Human Rights Watch and other rights organizations have urged U.N. Under-Secretary-General for Peace Operations Jean-Pierre Lacroix to “publicly voice concerns” about rights abuses by Bangladesh’s security forces when he visits the south Asian country later this month.
Lacroix is set to visit Bangladesh on June 25-26 at the invitation of the country’s Ministry of Foreign Affairs, as a state guest. In Dhaka, he will attend a conference organized by the ministry.
Bruno Stagno Ugarte, the chief advocacy officer at HRW, said the security forces of Bangladesh — “in particular, the Rapid Action Battalion”— have long been involved in serious human rights violations.
“Lacroix should emphasize that if Bangladesh is to maintain its role as the top contributor of peacekeeping troops, it should appropriately apply the U.N. human rights screening policy, which requires governments, alongside the U.N. to ensure their nationals serving with the U.N. have not violated human rights laws,” Ugarte said in a statement, which was released Monday.
Bangladesh is one of the largest contributors to U.N. peacekeeping missions. Currently, more than 6,000 personnel from Bangladesh’s armed forces and police — including the Rapid Action Battalion, or RAB, a unit made up of army and police officials — are deployed in U.N. peacekeeping missions across different countries.
Meenakshi Ganguly, south Asia director of HRW, said there is a great risk that troops responsible for grave human rights violations in Bangladesh would be rewarded with a U.N. deployment.
“Mr. Lacroix should publicly voice concerns to ensure there is adequate screening, particularly if anyone has been part of RAB,” Ganguly told VOA.
While the authorities in Bangladesh deny that government forces were behind any human rights abuse, in December 2021, Washington imposed human rights-related sanctions on the RAB and six of its former and then-serving officers, saying they were responsible for hundreds of enforced disappearances and extrajudicial killings.
Faulty screening policy
In Monday’s HRW statement, chief advocacy officer Ugarte said the current screening policy of Bangladeshi personnel fails to ensure that Bangladeshi troops that have been involved in rights violations at home are not deployed with U.N. missions abroad.
“In Bangladesh, systematic human rights screening by the U.N. is applied only at higher ranks and otherwise left to the National Human Rights Commission, which has limited purview over security forces. Bangladesh’s weak enforcement of this policy reinforces a message that grave rights violations will not preclude one from service under the U.N. flag, presenting a moral hazard for the U.N.,” he said.
VOA reached out to the legal and media wing director of RAB, Khandaker al-Moin, seeking his comment on the issue but has not received a response. VOA also contacted via email the home ministry of Bangladesh. The ministry has not responded to VOA, either.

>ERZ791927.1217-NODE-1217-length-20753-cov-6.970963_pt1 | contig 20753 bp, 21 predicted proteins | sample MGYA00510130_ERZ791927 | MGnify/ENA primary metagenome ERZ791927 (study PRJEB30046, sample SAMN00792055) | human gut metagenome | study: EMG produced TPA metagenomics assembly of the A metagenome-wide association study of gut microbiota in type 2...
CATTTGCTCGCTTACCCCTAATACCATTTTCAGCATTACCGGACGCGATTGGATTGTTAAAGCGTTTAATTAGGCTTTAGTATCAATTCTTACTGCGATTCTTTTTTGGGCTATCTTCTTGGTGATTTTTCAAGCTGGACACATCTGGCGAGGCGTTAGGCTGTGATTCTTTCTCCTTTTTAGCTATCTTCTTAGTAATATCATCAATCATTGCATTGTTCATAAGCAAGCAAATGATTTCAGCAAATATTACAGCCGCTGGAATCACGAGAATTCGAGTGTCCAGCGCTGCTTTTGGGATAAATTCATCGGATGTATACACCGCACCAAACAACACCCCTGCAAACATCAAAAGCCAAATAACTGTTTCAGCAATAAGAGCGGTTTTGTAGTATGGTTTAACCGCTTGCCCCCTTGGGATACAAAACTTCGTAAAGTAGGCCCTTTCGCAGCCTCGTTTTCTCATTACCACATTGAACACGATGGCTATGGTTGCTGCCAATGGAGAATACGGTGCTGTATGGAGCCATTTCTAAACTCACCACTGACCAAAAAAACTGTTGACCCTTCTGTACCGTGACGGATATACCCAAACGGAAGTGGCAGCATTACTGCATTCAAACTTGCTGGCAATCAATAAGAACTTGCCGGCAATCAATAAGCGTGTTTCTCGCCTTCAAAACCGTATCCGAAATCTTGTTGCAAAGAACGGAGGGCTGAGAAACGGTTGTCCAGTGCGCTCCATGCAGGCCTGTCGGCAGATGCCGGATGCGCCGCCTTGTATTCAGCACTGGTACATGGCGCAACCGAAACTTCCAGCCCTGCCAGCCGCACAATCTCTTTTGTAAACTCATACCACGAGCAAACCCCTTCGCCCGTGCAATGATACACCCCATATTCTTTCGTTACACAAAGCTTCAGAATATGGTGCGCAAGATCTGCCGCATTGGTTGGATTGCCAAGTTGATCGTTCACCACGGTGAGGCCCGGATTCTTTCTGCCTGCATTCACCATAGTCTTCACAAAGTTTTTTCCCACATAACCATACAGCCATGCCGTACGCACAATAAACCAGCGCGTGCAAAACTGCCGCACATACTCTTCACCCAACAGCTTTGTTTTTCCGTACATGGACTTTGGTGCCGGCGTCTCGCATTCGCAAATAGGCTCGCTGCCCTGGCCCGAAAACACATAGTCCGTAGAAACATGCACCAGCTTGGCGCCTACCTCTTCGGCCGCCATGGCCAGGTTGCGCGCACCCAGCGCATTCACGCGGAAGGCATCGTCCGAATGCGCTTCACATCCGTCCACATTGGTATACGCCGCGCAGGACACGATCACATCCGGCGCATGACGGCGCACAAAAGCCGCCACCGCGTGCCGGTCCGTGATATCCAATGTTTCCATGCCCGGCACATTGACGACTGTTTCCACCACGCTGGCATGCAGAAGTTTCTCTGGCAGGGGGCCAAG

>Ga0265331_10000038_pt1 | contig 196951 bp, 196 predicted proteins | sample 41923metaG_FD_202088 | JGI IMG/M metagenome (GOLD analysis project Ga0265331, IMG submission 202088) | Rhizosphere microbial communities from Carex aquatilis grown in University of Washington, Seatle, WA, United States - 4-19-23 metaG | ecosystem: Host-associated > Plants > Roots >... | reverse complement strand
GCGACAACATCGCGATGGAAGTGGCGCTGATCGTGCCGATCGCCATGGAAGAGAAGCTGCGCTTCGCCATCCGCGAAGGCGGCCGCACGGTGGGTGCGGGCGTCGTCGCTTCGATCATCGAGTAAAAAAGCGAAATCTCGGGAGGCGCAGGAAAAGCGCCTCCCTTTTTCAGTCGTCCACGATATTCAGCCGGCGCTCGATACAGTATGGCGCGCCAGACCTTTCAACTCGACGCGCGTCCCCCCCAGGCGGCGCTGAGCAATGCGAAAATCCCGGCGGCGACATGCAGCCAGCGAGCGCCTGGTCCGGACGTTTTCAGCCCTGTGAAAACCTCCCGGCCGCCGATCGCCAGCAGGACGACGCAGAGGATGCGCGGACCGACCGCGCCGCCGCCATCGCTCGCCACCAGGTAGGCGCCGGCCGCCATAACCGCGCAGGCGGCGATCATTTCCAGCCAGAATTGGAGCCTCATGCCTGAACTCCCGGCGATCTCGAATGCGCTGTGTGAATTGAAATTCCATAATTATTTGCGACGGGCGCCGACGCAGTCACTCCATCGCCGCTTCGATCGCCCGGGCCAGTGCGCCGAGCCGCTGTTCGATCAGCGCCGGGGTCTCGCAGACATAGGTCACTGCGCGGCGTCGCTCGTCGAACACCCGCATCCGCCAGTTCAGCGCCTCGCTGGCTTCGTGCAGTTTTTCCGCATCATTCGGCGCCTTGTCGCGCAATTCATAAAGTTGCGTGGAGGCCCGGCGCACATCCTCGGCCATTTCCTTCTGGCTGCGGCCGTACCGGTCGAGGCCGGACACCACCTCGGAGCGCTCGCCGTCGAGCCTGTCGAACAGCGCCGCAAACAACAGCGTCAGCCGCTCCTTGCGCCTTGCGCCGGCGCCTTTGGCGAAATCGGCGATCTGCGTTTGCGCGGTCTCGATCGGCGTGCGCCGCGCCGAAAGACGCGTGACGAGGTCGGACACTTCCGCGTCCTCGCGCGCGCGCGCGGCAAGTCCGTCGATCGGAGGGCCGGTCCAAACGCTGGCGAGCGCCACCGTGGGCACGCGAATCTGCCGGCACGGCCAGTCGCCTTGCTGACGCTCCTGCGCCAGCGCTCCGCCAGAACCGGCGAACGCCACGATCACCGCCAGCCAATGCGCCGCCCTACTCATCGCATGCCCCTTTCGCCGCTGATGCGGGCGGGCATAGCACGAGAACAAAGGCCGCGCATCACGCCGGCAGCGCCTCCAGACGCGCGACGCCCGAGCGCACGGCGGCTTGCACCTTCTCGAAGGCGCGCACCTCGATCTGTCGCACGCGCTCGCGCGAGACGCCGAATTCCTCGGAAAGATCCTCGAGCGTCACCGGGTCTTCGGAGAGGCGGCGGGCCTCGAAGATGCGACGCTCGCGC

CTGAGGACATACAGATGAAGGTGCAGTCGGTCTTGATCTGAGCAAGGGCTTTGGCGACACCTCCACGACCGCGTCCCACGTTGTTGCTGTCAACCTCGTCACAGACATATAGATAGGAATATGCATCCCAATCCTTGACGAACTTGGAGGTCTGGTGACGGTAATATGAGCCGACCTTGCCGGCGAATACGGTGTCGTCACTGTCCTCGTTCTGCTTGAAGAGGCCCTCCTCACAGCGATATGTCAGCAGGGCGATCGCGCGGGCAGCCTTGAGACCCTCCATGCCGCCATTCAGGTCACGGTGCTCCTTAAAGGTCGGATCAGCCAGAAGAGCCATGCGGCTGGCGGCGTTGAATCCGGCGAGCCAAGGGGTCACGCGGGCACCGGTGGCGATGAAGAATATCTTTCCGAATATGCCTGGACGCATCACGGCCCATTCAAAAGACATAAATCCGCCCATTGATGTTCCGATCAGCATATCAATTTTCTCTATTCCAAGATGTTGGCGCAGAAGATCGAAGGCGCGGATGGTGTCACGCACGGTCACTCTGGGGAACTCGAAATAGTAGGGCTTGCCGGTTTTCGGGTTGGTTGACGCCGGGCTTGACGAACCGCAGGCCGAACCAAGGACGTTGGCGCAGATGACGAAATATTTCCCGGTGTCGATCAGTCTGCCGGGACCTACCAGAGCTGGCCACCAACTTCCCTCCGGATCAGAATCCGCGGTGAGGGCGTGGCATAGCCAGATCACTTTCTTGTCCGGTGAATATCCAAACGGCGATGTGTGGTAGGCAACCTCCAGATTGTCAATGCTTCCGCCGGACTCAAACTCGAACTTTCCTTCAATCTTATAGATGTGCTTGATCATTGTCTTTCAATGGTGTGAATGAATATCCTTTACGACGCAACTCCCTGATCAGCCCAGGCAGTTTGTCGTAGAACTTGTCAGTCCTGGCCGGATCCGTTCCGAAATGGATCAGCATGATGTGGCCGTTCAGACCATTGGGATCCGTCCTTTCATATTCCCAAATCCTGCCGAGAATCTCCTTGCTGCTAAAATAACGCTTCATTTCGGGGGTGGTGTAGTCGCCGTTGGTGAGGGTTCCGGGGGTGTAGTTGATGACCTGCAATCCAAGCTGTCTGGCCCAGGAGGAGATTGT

While reviewing the human rights record of Bangladesh, in 2019, the Committee against Torture, a U.N. human rights body, said in a statement it was “concerned about reports that personnel that have served with the Rapid Action Battalion have frequently been deployed for service with United Nations peace missions.”
The committee also recommended an independent vetting procedure, “to ensure that no person or unit implicated in the commission of torture, extrajudicial killing, disappearances or other serious human rights violations is selected for service.”
Referring to the statement of the committee, HRW’s Ugarte said, “The U.N. should require Bangladeshi officers to disclose previous deployments with RAB, then automatically bar anyone affiliated with RAB from U.N. peacekeeping.”
When Lacroix visits Bangladesh, he “should publicly commit to an enhanced human rights screening that addresses well-documented abuses by Bangladesh security forces, the government’s failure to hold those responsible to account, and the threat they pose to the integrity of U.N. peacekeeping worldwide,” Ugarte added.
Rights groups’ support
Several other rights groups have supported Ugarte on the issue.
Lacroix’s visit to Bangladesh is “potentially extremely problematic in its timing” ahead of a crucial election in the country, Angelita Baeyens, vice president of international advocacy & litigation at Robert F. Kennedy Human Rights (RFKHR) said.
The general election is to be held in Bangladesh at the end of this year. The last general election in the country in 2018 was marred by widespread allegations of rigging by Prime Minister Sheikh Hasina’s ruling Awami League party.
“Such a move could be misrepresented as a sign of complete trust by the U.N. of Bangladeshi security forces unless Mr. Lacroix both publicly and unequivocally states his concern over the continuing abuses by security forces in the country,” Baeyens told VOA.
Hong Kong-based Bangladeshi rights activist Mohammad Ashrafuzzaman said Lacroix is visiting Bangladesh as a state guest at a time when the incumbent Sheikh Hasina government is “accused of committing grave human rights violations for almost 15 years with blanket impunity.”
“As a responsible senior official of the U.N., USG (Undersecretary-General) Lacroix has an obligation to respect the International Bill of Human Rights. He should ensure that his U.N. portfolio is not being used by the Sheikh Hasina regime for strengthening her political power and validating the gross human rights violations that Sheikh Hasina’s government is committing for retaining her illegitimate power.
“It’s a shame for the U.N. Peacekeeping Operations when they trust the murderers as peacekeepers.”
Source : VOA